By the seashore near the city center in Reykjavík, there is a path called Sculpture & Shore Walk. It runs from Harpa Conference Center eastward to the famous Höfði house. This walking path is one of the busiest walking trails in Reykjavík with three magnificent sculptures along the way. Yesterday I noticed an interesting project or trend. At the beginning of the walk, near Harpa Conference Center, there is a small area by the shore filled with pebbles and small stones. This place is part of my daily walk and yesterday I noticed that many tourists had climbed over the low wall and started building cairns. As the number of cairns increased, other tourists started to notice and take photos of tourists building cairns. Our visitors are now building the attractions and defining things to do. It has to be a new form of sustainable tourism.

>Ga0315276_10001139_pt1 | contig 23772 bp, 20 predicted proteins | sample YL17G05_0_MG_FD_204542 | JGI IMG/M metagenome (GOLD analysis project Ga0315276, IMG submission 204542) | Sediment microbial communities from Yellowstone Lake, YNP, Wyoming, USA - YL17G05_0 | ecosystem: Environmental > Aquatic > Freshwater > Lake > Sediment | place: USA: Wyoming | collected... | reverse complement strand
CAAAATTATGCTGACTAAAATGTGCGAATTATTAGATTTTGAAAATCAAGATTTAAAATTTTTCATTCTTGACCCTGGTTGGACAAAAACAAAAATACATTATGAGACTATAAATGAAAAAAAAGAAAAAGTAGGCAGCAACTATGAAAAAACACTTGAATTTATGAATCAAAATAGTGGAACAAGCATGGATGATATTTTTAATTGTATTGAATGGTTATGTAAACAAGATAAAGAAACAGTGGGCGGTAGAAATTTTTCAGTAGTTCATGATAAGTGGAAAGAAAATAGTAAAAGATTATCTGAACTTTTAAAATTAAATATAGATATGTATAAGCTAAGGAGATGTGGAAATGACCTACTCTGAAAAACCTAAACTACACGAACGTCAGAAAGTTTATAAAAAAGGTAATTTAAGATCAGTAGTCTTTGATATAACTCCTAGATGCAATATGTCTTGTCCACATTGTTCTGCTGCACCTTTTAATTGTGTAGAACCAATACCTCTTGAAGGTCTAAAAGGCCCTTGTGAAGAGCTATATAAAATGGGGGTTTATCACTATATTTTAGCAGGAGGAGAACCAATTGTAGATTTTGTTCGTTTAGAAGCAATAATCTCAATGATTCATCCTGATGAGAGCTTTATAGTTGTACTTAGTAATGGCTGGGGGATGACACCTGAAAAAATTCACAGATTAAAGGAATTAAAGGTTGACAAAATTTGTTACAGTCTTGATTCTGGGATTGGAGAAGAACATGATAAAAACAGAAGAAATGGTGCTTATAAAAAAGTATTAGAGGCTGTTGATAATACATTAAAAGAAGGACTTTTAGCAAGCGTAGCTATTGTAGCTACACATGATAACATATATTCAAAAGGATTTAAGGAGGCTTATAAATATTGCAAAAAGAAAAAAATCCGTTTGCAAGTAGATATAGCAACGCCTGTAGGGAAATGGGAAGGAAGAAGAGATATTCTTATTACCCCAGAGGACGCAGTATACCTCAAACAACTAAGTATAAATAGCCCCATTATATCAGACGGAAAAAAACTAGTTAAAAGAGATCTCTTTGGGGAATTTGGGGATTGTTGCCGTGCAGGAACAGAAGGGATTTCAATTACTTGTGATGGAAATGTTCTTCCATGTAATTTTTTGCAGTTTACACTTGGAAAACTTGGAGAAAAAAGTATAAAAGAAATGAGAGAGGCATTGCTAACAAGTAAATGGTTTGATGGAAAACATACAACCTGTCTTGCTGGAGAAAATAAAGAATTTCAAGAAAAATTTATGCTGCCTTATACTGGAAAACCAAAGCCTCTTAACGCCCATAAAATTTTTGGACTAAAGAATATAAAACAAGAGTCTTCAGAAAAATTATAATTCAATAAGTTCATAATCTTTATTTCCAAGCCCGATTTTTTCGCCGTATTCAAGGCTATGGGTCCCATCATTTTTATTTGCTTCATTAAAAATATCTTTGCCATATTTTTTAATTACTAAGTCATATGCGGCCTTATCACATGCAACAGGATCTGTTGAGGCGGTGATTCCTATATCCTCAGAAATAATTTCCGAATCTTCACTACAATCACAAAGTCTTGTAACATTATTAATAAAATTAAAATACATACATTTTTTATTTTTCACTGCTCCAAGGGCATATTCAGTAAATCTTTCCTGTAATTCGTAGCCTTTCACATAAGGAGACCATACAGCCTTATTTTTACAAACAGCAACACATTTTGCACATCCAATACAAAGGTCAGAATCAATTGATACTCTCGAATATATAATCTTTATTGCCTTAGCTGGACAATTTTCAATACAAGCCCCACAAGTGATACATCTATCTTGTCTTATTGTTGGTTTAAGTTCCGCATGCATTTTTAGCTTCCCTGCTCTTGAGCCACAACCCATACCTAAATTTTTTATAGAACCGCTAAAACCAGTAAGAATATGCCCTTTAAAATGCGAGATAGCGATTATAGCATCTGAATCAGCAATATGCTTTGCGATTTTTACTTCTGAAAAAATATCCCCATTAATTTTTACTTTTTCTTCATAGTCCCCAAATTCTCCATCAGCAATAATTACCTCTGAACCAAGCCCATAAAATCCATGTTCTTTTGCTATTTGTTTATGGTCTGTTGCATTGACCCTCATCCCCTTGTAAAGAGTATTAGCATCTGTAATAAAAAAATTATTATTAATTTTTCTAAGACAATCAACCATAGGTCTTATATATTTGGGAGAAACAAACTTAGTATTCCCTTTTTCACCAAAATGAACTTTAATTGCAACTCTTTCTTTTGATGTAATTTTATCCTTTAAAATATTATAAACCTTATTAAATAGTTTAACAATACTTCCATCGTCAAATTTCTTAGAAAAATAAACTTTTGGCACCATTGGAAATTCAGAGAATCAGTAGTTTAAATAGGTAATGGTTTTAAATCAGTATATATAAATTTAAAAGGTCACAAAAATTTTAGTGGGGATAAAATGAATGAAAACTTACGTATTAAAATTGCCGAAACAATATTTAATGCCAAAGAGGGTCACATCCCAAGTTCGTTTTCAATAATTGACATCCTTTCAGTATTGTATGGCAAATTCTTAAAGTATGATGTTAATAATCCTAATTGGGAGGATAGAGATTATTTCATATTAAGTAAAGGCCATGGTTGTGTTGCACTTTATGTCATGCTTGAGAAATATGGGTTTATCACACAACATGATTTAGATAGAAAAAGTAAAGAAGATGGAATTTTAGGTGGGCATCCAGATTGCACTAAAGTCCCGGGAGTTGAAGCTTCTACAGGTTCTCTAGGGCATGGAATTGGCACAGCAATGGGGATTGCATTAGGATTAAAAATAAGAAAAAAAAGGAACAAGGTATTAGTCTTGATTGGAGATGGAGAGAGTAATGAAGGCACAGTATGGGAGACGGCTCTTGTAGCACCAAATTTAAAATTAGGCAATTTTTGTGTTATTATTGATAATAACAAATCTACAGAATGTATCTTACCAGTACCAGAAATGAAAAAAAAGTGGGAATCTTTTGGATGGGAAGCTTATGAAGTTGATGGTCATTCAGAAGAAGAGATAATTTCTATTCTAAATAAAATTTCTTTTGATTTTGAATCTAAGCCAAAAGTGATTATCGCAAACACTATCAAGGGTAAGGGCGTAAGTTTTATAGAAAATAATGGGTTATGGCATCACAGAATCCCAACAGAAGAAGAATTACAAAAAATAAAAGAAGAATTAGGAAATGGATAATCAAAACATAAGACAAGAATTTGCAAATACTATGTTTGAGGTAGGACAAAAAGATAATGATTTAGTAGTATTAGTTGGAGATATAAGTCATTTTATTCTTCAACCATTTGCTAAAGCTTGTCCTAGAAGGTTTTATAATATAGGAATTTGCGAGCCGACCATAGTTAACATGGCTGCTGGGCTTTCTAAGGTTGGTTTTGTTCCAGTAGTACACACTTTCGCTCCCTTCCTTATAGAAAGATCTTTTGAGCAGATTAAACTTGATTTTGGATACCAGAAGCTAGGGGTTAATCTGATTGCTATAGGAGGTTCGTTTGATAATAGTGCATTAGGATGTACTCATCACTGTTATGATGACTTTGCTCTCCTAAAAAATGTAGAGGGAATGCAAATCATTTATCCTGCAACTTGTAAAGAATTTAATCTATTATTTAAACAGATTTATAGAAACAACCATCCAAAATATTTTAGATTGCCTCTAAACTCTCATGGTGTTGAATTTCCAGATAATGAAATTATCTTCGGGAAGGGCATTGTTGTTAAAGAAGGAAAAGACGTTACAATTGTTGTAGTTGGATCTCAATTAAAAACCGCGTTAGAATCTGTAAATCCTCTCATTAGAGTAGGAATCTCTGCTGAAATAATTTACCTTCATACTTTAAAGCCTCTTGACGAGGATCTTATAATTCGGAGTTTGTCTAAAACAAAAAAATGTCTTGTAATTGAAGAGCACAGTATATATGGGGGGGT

There are many old cairns in Iceland that helped Icelanders find their way throughout the centuries. Cairns that had an important role in the countries communication. In some areas out in the countryside, visitors have done the same. Made random cairns or “sculptures” with stones, rocks, and lava. This is not appreciated in Iceland by Icelanders as we are very much attached to our nature are eager to preserve it for the coming generations. When people pick up stones out in nature, often leaving holes in the soil where the stone was, they are altering a sensitive part of nature. There is little worry regarding the cairns by Harpa as the next strong wind, or Kári as we call the wind will flatten everything out. But when done out in the countryside it is quite worrying and not appreciated.